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MOL Expects Dry Bulk Market to Remain Firm Moving Forward, But Tankers Will Keep on Suffering

We recorded revenue of ¥288.8 billion, operating profit of ¥8.0 billion, ordinary profit of ¥104.2 billion and profit attributable to owners of parent of ¥104.1 billion in the first three months of the fiscal year 2021. We recorded ¥91.2 billion of equity in net earnings of affiliated companies in non-operating income, mainly due to improved earnings at OCEAN NETWORK EXPRESS PTE. LTD (ONE), an equity method affiliate. The amount of equity in net earnings of affiliated companies we recorded which was attributable to ONE was ¥87.7 billion.

The following is a summary of business conditions including revenue and ordinary profit/loss per business segment.

Upper: Segment Revenue, Lower: Segment Ordinary Profit (Loss)

(A) Dry Bulk Business

In the Capesize bulker market during the first three months of the fiscal year, the charter rate rose to more than US$40,000 per day in early May, the highest since 2013, due to growing demand for the transportation of raw materials driven by brisk exports of major mining companies and steel manufacturers reflecting rising prices of iron ore and steel products. While the charter rate entered the correction phase after that, it turned up again in early June on the back of the strong market for small- and medium-sized bulkers and iron ore shipments from Australia. In the Panamax bulker market during the first three months of the fiscal year, the charter rate rose from mid April due to solid demand for the transportation of grain and coal bound for China and continued to rise subsequently, driven by grain shipments from the Atlantic Ocean region to the Far East. Under these market conditions, we secured new time charter contracts and contracts of affreightment by capturing customer demand. We also took steps to improve the efficiency of vessel allocation and profitability by consolidating sales and vessel operations for dry bulkers other than those for the steel mill industry and domestic electric power companies into MOL Drybulk Ltd., which was established in April 2021 through a business and structural integration with Mitsui O.S.K. Kinkai, Ltd. Thanks to the contribution of these initiatives, the dry bulk business posted a year-on-year increase in profit in the first three months of the fiscal year.

(B) Energy and Offshore Business

In the very large crude oil carrier (VLCC) market, the charter rate was exposed to harsh market conditions rarely seen in recent years due to the continuation of coordinated output cuts by the OPEC Plus and the prolonged sluggish oil demand due to COVID-19. The product tanker market also saw the challenging market conditions continue, given reasons such as periodic repairs at refineries and a fall in exports and imports of China due to tax reform for certain petroleum products in the country, in addition to weak demand for petroleum products due to the continued COVID-19 pandemic. The cargo volume of chemical tankers continued to be low due to problems occurring at petrochemical plants caused by the cold wave in the Gulf region of North America. Under these market conditions, the tanker division as a whole suffered a year-on-year decline in profit, despite its efforts in cost reduction and the stable fulfillment of long-term contracts.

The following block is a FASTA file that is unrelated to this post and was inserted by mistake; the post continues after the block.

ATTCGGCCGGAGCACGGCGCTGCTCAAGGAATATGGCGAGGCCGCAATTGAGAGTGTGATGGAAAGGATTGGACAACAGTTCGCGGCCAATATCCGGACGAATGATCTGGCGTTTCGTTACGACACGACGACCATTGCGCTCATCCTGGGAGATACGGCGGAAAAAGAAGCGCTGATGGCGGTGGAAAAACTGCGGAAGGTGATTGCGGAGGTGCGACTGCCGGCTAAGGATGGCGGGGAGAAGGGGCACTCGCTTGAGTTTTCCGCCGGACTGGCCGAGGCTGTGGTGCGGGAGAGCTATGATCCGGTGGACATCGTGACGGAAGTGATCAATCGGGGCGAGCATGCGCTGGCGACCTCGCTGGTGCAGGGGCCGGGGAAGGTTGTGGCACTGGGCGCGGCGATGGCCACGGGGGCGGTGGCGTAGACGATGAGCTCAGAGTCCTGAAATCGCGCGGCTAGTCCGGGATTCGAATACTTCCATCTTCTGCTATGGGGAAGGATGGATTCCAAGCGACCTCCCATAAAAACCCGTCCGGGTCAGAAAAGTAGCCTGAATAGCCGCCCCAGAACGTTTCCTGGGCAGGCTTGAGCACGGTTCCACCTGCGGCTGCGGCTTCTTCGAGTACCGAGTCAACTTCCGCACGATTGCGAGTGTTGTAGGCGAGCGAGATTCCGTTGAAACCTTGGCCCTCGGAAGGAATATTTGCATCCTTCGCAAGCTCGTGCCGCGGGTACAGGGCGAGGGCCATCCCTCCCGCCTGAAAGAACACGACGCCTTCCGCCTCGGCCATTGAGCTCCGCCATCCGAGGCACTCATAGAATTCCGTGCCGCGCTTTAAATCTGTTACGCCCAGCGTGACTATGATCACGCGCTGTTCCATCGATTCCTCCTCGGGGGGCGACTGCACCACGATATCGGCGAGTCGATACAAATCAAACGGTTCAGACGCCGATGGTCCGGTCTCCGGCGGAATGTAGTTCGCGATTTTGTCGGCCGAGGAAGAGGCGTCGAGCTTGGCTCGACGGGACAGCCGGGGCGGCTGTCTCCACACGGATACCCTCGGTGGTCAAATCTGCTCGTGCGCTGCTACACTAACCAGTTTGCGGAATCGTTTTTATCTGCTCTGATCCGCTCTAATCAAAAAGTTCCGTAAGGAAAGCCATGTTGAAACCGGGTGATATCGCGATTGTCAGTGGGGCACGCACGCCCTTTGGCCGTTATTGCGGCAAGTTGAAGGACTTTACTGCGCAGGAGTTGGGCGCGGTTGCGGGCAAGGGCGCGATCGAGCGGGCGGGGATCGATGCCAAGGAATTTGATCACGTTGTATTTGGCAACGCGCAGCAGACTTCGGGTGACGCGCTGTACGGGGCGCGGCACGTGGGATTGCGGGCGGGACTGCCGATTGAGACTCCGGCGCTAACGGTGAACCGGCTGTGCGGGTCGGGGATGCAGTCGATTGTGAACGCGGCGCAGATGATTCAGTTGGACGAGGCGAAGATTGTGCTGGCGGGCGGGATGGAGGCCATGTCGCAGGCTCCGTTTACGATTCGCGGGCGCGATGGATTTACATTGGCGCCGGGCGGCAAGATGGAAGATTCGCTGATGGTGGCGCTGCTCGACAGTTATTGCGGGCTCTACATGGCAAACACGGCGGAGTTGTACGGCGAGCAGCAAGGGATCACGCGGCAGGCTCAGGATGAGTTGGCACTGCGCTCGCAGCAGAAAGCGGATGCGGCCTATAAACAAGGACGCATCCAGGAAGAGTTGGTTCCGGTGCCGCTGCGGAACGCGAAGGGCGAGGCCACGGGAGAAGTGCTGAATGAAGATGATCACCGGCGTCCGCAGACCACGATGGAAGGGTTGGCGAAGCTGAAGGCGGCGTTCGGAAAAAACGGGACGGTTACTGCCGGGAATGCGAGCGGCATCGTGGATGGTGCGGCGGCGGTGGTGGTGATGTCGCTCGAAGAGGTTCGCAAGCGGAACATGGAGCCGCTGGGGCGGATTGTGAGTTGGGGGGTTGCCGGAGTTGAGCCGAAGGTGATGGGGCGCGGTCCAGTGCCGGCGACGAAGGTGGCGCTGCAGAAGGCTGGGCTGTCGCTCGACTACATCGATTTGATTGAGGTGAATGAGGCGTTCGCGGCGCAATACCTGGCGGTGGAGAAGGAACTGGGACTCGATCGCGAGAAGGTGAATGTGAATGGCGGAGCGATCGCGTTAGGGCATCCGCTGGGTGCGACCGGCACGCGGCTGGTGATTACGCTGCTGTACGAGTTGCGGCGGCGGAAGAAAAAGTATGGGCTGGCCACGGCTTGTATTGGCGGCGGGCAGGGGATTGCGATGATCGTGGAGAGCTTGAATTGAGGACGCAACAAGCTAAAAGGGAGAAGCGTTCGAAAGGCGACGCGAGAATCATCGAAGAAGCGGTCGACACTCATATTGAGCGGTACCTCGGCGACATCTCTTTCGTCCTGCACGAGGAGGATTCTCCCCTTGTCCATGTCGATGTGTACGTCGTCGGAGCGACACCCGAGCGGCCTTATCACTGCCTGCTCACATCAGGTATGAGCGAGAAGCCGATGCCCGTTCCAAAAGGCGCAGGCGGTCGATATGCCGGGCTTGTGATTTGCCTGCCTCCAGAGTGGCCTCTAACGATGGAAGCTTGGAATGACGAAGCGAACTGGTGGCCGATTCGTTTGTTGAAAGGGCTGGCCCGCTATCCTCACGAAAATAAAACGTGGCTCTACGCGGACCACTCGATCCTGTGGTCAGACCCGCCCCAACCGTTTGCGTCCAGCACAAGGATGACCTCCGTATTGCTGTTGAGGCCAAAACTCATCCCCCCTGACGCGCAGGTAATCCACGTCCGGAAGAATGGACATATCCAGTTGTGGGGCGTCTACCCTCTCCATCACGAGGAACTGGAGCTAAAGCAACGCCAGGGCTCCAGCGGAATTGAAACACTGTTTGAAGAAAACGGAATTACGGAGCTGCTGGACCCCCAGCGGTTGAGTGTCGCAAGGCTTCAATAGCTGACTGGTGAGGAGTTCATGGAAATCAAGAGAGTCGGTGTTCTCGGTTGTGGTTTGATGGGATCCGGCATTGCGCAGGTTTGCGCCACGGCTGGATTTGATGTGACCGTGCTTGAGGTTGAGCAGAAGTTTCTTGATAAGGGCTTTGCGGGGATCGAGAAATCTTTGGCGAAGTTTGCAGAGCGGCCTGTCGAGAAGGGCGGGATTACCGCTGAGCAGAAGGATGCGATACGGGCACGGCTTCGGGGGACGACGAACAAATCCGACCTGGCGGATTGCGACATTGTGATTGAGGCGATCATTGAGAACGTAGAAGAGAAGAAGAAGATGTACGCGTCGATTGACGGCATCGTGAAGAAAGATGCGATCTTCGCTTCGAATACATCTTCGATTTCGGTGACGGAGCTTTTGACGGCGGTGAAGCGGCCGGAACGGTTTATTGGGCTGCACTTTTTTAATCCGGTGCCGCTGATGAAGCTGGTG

The LNG carrier division continued to generate stable profit mainly through existing long-term charter contracts. For the offshore business division, existing FPSO projects and subsea support vessel businesses, etc. were generally operating steadily. In the FSRU business, one new vessel was put into a long-term contract after delivery. However, the time charter contract for an existing vessel was renewed, and this resulted in a deterioration of profitability year on year.

(C) Product Transport Business

ONE, the Company’s equity-method affiliate, saw cargo volume increase markedly from the same period of the previous year when the COVID-19 had made an impact, but encountered supply constraints mainly due to port congestion at major ports in North America and Europe and railway congestion inland in North America. These developments helped tighten the supply-demand balance, and spot freight rates remained considerably higher than the year-ago level. As a result, the containerships business recorded a significant year-on-year increase in profit.

Transportation volume of completed cars increased significantly from the same period of the previous year when it had been affected by the global decrease in automobile production amid the COVID-19 pandemic, although semiconductor supply shortages also had an impact. Profitability improved significantly year on year due to the recovery of cargo movements combined with the effect of the rationalization of vessel allocation.